Dorothy Sarbitt (sometimes Sarbit) was an English silversmith; she also produced work under the name Dorothy Mills.
Sarbitt was first married to large worker Hugh Mills, and after his death, registered a mark as Dorothy Mills on 6 April 1752 (at which time she was classified as a large worker and as a widow). Evidence exists that she had, by this time, entered a partnership with goldsmith Thomas Sarbitt - a mark from 1746-47 attests to this, as does another registered in 1748 - 49. She registered a second mark of her own as Dorothy Sarbitt on 13 December 1753. An address of Saffron Hill is listed for at least part of her career.
It appears that Thomas Sarbitt had retired or died by 1752. The following year Dorothy married John Sarbitt, whose relation to the other is unknown. No record of her hallmark is known past 1754, indicating that she may have closed the business down in that year.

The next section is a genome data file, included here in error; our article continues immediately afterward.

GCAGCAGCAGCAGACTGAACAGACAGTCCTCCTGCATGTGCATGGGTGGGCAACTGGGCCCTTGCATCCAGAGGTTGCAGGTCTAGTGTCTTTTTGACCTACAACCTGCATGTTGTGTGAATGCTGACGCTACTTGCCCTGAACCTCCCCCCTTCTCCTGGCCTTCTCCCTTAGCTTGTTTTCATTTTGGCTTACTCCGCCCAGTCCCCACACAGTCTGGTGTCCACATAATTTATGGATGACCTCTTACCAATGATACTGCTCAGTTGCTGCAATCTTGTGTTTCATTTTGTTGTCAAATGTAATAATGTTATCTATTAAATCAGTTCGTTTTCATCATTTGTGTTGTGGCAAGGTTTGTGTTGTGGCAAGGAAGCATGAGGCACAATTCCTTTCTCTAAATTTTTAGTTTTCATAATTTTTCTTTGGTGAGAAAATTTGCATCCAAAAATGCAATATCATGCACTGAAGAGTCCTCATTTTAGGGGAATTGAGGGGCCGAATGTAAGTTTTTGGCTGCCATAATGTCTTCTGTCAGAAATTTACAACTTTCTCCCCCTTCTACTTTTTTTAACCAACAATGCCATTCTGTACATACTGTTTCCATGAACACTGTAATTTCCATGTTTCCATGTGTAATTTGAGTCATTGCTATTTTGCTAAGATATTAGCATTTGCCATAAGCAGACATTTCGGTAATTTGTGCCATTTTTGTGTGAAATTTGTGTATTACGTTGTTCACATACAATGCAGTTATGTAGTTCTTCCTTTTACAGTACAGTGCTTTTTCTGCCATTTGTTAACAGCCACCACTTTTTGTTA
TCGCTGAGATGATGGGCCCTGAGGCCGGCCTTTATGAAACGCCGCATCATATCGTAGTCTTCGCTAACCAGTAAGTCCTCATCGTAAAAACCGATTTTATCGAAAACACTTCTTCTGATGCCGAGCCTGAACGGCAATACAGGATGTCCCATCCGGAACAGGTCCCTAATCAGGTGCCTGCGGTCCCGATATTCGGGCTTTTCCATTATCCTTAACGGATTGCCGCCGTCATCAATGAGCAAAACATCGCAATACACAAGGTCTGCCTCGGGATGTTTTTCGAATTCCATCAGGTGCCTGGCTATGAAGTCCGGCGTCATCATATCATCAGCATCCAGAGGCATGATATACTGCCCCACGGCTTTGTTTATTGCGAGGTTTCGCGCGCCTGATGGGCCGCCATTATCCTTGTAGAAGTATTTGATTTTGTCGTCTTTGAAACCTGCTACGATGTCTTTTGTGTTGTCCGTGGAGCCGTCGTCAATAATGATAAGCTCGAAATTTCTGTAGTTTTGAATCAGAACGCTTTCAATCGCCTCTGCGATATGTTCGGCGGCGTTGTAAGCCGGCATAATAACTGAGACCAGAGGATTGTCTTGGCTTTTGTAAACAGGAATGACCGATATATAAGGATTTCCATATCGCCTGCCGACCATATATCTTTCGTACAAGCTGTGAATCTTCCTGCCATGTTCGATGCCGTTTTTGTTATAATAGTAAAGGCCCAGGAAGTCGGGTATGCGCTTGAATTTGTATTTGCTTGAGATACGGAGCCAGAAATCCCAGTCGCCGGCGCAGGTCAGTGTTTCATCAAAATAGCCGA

A George II sauce boat hallmarked "Dorothy Mills", produced in conjunction with Thomas Sarbitt and dating to 1748, is owned by the National Museum of Women in the Arts. The same institution owns several pieces hallmarked "Dorothy Sarbitt", including a pair of George II salvers from 1753 and another George II salver from 1754. The Minneapolis Institute of Arts is possessed of a cream jug attributed to Mills and Sarbitt and dated 1749/50. A tray possibly made by Dorothy Sarbitt in conjunction with Daniel Shaw, dated 1754, is in the collection of Hillwood Estate, Museum & Gardens.